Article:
“Accelerating civil and commercial UAS operations will not only help businesses harness tremendous potential of UAS, it will also help unlock the economic impact and job creation potential of the technology,” Wynne says. “Once UAS are fully integrated into the national airspace and become more widely used, the industry will continue to grow as a job creator and generate significant economic impact.”

Categories

The rule is divided into several categories, including aircraft requirements, remote pilot certification, and responsibilities and operational limitations, which is the lengthiest section.

As expected, the vehicles must weigh less that 55 pounds, or 25 kilograms. They can fly only under visual line of sight in the daytime or within 30 minutes of sunrise and sunset and must be close enough to the operator to be seen by the naked eye — corrective lenses are OK, other visual aids such as binoculars are not.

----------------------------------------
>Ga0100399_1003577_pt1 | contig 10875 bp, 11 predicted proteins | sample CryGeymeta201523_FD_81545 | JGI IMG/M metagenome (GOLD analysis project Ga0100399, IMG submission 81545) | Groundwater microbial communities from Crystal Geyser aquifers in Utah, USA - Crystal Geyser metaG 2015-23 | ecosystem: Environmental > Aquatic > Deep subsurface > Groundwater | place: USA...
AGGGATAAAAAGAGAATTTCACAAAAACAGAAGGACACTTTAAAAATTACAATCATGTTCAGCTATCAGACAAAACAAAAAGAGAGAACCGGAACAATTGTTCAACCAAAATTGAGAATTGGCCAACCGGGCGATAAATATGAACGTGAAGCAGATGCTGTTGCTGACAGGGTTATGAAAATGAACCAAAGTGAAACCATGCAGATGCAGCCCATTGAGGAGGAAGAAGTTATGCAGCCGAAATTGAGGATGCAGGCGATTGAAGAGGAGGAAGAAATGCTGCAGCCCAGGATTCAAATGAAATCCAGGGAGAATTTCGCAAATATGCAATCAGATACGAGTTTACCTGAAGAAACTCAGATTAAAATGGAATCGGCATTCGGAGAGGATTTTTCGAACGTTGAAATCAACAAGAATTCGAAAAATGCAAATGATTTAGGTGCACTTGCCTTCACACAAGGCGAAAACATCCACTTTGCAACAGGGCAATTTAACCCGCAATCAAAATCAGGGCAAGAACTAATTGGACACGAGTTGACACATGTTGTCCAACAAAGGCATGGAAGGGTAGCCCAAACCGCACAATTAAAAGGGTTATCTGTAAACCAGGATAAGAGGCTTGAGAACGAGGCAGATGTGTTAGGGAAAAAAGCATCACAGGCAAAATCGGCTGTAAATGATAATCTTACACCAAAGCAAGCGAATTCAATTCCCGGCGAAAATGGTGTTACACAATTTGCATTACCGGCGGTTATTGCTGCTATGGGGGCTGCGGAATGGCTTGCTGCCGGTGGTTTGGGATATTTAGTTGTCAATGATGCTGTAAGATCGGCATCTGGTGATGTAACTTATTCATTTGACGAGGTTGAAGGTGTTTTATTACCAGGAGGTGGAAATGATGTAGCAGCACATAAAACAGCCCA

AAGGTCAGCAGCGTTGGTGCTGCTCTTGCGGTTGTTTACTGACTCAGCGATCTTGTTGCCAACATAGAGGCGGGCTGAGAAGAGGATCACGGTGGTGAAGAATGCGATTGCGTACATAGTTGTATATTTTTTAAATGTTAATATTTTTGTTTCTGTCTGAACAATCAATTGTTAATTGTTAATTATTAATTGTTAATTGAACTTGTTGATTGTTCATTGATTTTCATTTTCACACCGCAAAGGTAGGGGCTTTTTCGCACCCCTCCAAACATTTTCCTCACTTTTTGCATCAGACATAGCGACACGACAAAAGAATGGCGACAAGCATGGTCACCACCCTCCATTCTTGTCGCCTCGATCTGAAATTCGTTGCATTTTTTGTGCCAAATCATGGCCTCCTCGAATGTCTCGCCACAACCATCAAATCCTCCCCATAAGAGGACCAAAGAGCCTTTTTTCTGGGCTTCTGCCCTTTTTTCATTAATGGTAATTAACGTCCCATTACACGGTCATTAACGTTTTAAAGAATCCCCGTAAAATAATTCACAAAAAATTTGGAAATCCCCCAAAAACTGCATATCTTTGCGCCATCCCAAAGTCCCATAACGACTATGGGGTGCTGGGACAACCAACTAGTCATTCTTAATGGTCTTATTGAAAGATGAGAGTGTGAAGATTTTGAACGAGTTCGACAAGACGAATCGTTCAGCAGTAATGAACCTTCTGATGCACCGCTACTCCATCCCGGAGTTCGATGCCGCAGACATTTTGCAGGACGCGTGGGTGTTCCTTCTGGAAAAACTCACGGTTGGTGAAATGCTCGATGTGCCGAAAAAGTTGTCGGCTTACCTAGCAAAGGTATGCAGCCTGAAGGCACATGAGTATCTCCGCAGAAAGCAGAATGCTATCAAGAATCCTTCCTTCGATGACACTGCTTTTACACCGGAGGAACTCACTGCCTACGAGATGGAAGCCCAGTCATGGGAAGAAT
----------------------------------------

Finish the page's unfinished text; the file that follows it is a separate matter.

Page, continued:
Operators can only fly one aircraft at a time, or be a visual spotter for one UAS at a time, and UAS must yield the right of way to other aircraft, whether manned or unmanned.

First-person view can be used but doesn’t satisfy the see-and-avoid requirement, so a spotter would still be needed.

Small UAS can’t fly over people not involved in the operation; however, micro UAS flying over crowds will be handled separately, according to Marke “Hoot” Gibson, the senior adviser on UAS integration for the FAA.

Small UAS can’t fly faster than 100 mph, can’t operate from a moving vehicle unless it is operating “over a sparsely populated area” and can only operate when there is a minimum of three miles’ visibility from the control station.

A summary of the rule is available on the FAA’s website.

John Duncan, of the FAA’s Flight Standards Organization, says waivers can be obtained to go beyond a number of limitations of the rule, including flying at night, flying beyond line of sight, operating multiple small UAS, flying over people, flying at higher altitudes than 400 feet and others.

“All these provisions are waiverable,” he says. “We are putting in place a streamlined waiver process.”

For technical questions about the final rule, the FAA is urging the public to contact Lance Nuckolls of the Flight Technologies and Procedures Division at 1-844-FLY-MYUAS or at UAShelp@faa.gov.

Limitations